At half-past seven the first shots were exchanged between the Serapis and the Bonhomme Richard , while the Pallas was engaged with the Countess of Scarborough . The less important part of the battle was soon broken off, but was resumed later; then the Pallas , more powerfully armed, found herself well able to deal with her opponent, which she took prize after the Englishman had made a creditable resistance. Unfortunately for Jones, the Pallas spent the rest of the night securing her capture, and her captain made no attempt to go to the help of his commodore. The Alliance , a powerful ship which could have rendered Jones’ victory swift and overwhelming, gave up her pursuit of the convoy soon after dark, contenting herself with circling once or twice round the Pallas and the Countess of Scarborough , firing indiscriminately at both.

In the struggle between Jones and Pearson, the advantage should clearly have been with the Englishman. Not only was his ship new, his armament considerable (two decks of guns to Jones’ one), and his crew well trained, but the Serapis was a good sailer. Moreover, within a few minutes of opening fire, two of Jones’ guns burst, killing and wounding a number of men and damaging the deck above them. After an hour’s fighting, Jones knew that his only chance of success was to grapple his opponent. It should have been Pearson’s particular care to prevent this, for his advantage was in mobility and ordnance, not in point of numbers.

It is a matter of debate how Jones caught the Serapis , but the details themselves are clear. The Serapis’ jib boom caught in the starboard mizzen rigging of the Bonhomme Richard . Jones lashed it to the mizzenmast with his own hands. The Serapis’ starboard anchor then hooked her opponent’s quarter, and the ships swung together bow and stern, their starboard sides touching.

In close fighting there was little to choose between the opponents, but their distribution of strength became important. The lower-deck battery of the Scrapis with its i8-poundcrs smashed the Bonhomme Richard’s hull badly and reduced to silence her main-deck ordnance, but the gun crews, driven above, reinforced the fighting tops, swept the quarter-deck and forecastle of the Englishman with musketry and grenades, and forced her men below.

At this critical stage the Alliance , which, had she been even tolerably handled, could have raked the Serapis and settled the issue within a few minutes, repeated her earlier maneuver of circling the combatants, firing at both, and doing more harm—or so Jones said later—to friend than foe. Even so, her mere presence had a dispiriting effect on Pearson and his men.

The English captain was even more discomforted by a display of individual daring worthy of Jones himself. One of the Bonhomme Richard’s crew crawled out onto a mainyard, carrying a bucketful of hand grenades. One of these he succeeded in throwing down the main hatchway of the Serapis , where a number of cartridges had been placed so as to be handy for the guns. The grenade fell among these. The explosions spread the length of the ship, disabled many of the guns, and killed, wounded, or scorched their crews.

Actually, matters were nearly as bad on board the American. The carpenter reported to Jones that there was so much damage below that the ship was in danger of sinking. When word of the danger spread between decks, the chief gunner and two others ran aft, without orders, to haul down the flag, but finding that the staff had been shot away, they started to haul down another, bellowing, “Quarter! For God’s sake, quarter!” When Jones came up, furious, two of the wouldbe surrenderees fled, but Jones threw a pistol at the gunner which fractured his skull, stopping his wails.

Shortly after this incident, both captains attempted to board. Although neither was successful, the next event might have given the day to the Serapis . In the hold of the Bonhomme Richard were more than a hundred prisoners taken from prizes. Shortly after the gunner cried for quarter, the American master-at-arms went below to release them. Over a hundred men rushed on deck, and had they been organized they should have been able, with the help of their friends in the Serapis, to overwhelm their captors. But they were confused, panic-stricken, half-stunned with noise—in a condition to be ordered about but not to take the initiative. Jones, with sublime presence of mind, instantly set them to work in parties at the pumps. There they stayed, like obedient sheep. Only one man kept enough self-possession to make his way over to the Serapis , and to tell Captain Pearson the true state of the Bonhomme Richard .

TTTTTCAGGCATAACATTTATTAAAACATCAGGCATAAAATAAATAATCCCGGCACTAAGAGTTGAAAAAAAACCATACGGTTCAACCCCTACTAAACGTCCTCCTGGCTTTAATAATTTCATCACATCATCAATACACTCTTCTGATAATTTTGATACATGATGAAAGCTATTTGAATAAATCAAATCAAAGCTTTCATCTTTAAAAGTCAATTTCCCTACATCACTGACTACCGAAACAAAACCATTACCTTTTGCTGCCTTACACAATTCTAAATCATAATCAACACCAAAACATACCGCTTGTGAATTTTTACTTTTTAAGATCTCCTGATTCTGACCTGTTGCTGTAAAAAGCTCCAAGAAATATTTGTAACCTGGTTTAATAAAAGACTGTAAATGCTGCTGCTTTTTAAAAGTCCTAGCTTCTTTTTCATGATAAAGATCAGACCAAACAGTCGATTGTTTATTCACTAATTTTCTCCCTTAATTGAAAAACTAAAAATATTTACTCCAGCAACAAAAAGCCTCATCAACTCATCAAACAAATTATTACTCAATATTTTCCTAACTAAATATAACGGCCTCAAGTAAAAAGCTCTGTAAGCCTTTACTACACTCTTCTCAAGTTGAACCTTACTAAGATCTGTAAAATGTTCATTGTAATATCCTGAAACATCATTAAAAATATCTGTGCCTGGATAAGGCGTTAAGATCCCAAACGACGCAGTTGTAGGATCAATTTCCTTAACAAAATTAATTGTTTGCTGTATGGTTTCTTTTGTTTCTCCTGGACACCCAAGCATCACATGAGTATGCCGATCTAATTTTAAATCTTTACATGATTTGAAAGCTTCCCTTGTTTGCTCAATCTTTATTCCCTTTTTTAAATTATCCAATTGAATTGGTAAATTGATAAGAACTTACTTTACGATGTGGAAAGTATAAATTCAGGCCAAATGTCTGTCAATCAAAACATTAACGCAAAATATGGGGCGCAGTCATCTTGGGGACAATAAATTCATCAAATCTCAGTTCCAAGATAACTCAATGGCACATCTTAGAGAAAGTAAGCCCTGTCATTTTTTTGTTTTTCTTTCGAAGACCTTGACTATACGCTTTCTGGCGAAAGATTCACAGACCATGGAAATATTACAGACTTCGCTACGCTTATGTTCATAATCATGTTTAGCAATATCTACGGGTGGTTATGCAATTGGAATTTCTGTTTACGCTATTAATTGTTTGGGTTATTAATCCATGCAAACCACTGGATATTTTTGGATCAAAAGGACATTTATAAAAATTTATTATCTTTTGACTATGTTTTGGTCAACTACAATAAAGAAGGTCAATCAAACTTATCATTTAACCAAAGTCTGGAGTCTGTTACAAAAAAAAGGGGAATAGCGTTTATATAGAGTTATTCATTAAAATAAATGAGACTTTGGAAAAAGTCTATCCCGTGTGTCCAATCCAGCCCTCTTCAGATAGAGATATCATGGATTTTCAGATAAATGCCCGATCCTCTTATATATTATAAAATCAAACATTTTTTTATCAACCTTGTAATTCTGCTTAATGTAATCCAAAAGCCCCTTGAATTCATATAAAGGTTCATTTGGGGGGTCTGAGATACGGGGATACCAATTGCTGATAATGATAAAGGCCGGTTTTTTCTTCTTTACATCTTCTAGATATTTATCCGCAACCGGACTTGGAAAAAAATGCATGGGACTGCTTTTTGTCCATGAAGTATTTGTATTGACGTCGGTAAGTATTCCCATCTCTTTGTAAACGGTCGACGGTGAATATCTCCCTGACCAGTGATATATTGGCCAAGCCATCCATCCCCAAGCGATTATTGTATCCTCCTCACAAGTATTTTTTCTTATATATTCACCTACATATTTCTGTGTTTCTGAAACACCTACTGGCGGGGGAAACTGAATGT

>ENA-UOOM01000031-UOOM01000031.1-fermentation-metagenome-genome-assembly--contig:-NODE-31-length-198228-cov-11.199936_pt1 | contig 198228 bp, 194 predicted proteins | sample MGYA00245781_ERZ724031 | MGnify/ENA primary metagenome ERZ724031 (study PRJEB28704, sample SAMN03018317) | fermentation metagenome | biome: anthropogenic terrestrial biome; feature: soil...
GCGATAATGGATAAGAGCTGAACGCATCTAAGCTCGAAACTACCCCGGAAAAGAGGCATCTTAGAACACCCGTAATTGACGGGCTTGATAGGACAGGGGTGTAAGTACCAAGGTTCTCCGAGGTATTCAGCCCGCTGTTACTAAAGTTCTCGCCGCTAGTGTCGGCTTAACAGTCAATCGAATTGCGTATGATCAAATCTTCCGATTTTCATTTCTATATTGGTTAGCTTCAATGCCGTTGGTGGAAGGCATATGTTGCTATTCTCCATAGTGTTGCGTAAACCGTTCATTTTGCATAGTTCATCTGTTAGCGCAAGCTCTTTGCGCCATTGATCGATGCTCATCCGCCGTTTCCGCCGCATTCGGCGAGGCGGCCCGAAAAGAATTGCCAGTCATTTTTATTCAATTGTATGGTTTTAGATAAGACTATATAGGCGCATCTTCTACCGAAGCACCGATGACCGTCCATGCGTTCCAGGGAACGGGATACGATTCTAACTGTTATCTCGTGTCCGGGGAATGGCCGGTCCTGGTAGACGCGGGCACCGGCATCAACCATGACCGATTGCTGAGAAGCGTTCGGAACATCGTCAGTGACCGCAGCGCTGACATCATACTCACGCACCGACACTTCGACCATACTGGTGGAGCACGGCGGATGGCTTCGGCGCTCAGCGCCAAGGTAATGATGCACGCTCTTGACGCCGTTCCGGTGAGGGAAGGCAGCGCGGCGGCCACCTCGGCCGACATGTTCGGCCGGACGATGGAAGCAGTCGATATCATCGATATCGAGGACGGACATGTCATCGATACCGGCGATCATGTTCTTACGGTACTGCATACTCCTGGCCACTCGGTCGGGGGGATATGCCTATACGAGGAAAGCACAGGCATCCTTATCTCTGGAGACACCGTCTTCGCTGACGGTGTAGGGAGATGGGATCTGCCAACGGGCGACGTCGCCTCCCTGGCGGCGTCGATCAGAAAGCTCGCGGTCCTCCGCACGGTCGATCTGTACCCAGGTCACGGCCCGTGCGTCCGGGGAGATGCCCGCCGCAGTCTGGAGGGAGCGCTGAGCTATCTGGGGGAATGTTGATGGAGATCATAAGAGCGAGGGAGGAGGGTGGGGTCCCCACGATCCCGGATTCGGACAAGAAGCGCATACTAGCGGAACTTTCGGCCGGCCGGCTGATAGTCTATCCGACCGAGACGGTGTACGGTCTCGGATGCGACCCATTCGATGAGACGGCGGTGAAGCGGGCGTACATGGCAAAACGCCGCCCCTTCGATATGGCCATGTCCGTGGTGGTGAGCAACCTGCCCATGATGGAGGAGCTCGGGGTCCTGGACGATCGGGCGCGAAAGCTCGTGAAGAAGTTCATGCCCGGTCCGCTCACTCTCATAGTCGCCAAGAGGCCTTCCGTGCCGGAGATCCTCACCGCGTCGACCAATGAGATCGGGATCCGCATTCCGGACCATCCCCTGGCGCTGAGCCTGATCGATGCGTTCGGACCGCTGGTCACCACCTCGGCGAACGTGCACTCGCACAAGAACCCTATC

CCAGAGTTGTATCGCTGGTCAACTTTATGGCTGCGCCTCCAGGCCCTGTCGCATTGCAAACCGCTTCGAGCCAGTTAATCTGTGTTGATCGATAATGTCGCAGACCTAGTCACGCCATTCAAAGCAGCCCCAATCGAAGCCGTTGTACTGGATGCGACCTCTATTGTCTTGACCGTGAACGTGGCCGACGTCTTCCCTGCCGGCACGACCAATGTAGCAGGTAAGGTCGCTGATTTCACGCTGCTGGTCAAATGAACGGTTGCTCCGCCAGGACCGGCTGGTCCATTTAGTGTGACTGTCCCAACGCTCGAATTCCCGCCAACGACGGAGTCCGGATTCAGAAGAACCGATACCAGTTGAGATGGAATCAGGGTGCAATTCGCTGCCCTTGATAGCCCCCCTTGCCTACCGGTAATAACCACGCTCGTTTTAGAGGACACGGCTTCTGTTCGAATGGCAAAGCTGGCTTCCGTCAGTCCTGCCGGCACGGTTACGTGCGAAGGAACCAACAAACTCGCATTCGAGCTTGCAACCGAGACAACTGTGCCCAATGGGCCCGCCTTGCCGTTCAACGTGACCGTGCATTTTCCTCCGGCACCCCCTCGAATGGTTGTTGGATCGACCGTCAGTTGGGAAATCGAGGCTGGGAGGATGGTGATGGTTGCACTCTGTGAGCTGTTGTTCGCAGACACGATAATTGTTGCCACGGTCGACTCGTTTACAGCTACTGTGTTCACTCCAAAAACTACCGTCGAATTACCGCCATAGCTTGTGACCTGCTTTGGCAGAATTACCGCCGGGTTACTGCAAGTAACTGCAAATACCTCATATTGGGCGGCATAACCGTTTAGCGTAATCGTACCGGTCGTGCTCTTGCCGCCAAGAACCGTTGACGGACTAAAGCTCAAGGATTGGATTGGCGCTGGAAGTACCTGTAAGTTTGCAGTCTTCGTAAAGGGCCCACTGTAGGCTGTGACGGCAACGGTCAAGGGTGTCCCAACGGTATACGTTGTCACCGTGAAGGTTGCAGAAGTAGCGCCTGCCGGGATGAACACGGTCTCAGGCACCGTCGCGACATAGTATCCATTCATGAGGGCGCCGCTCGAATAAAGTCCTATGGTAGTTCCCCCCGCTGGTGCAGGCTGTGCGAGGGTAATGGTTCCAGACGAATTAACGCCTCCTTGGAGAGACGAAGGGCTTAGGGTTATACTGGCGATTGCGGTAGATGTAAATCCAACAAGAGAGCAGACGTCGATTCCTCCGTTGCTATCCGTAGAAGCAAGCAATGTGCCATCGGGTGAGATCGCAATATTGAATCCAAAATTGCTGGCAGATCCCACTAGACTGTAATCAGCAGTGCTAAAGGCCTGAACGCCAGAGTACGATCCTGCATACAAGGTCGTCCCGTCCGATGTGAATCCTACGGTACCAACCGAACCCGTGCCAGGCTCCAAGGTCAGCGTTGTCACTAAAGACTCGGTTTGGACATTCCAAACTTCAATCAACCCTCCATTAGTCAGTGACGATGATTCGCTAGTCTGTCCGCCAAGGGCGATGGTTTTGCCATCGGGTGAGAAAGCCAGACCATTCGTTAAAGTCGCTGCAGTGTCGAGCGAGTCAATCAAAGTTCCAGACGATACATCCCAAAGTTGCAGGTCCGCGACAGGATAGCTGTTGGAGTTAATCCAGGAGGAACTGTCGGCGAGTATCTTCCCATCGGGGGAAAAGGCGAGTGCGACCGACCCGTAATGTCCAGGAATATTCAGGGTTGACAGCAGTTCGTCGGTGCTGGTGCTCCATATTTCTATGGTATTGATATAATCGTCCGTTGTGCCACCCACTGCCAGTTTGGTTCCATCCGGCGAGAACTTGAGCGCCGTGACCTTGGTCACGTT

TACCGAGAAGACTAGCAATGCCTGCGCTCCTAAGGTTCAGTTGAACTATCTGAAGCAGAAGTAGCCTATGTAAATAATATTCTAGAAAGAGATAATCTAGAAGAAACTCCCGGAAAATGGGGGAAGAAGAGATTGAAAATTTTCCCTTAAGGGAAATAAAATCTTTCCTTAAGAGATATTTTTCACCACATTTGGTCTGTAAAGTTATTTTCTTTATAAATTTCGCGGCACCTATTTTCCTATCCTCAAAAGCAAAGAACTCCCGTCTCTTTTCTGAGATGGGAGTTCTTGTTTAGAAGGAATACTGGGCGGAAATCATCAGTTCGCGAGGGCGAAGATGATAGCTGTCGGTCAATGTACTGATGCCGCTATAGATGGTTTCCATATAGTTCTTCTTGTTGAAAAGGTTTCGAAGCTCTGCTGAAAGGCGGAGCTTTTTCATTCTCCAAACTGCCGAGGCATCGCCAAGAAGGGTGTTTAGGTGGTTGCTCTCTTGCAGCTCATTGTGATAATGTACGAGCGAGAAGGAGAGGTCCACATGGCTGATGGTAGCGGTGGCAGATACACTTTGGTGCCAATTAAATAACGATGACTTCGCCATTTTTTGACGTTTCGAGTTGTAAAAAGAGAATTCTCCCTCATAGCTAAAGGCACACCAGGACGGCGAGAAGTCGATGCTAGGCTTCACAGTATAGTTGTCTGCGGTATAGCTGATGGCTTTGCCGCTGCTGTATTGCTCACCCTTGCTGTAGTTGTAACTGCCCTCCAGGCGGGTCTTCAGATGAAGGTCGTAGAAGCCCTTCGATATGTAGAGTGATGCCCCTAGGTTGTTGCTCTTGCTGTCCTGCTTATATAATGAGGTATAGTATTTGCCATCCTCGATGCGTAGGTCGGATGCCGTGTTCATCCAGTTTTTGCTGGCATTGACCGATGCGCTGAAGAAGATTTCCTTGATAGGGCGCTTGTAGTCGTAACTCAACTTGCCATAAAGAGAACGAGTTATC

This act of initiative was too late to be of any use. Both ships were beaten, and it was almost a matter of chance which would give in first. The matter was decided by Jones’ iron determination not to strike, augmented by the near presence of the Alliance and by the fact of the Pallas’ success becoming known to the English. At half-past ten the Serapis struck, Jones at once taking possession.

The Bonhomme Richard was with difficulty kept afloat during the night, and she sank about eleven o’clock on the morning of the twenty-fifth. The state of the men was much the same as that of the ships: they were completely shattered. The exact number of killed and wounded is uncertain, but in proportion to those engaged it was the bloodiest combat of its time.

Flamborough Head was the greatest scene of Paul Jones’ life. He managed to get his prizes to the Texel, where they were later taken over by the French. Jones received great honor among the subjects of Louis XVI. The King himself gave the hero a gold-hilted sword inscribed: VINDICATI MARIS LUDOVICUS xvi REMUNERATOR STRENUO VINDICI ("Louis XVI recognizes the services of the brave maintainer of the rights of the sea"). His own authorities awarded him a gold medal, and he is honored as one of the founders of the American Navy, though he held only one more active sea command, and that a brief one on his homeward journey.

The fate of the captains of the Serapis and the Countess of Scarborough is of some interest. They were tried by court-martial at Sheerness on March 10, 1780, and were honorably acquitted. The court held that “Captains Pearson and Piercy, assisted by their officers and men, had not only acquitted themselves of their duty to the country, but had, in the execution of such duty, done infinite credit to themselves by a very obstinate defence against a very superior force.” The merchants of London, whose cargoes Pearson and Piercy had safeguarded, presented Pearson with a sword of honor. King George III, with what may appear to have been some excess of enthusiasm, actually knighted him. Pearson indeed had done his best, but in the circumstances it was far from good enough. He should have taken one of the various chances open to him to defeat his indifferently equipped though determined and skillful enemy, whose conduct of the engagement was in fact beyond praise. Above all, he should have kept his distance, and pounded the American to pieces. Paul Jones deserves the last word about the occasion. When he heard how his antagonist had been rewarded, he said: “Should I have the good fortune to fall in with him again, I’ll make him a lordl”

The oddest fact of all was the continuous assertion by Landais that it was he who had defeated the Serapis . He lived years after the battle, chiefly in America, and long before his death he had utterly convinced himself of the truth of his own story.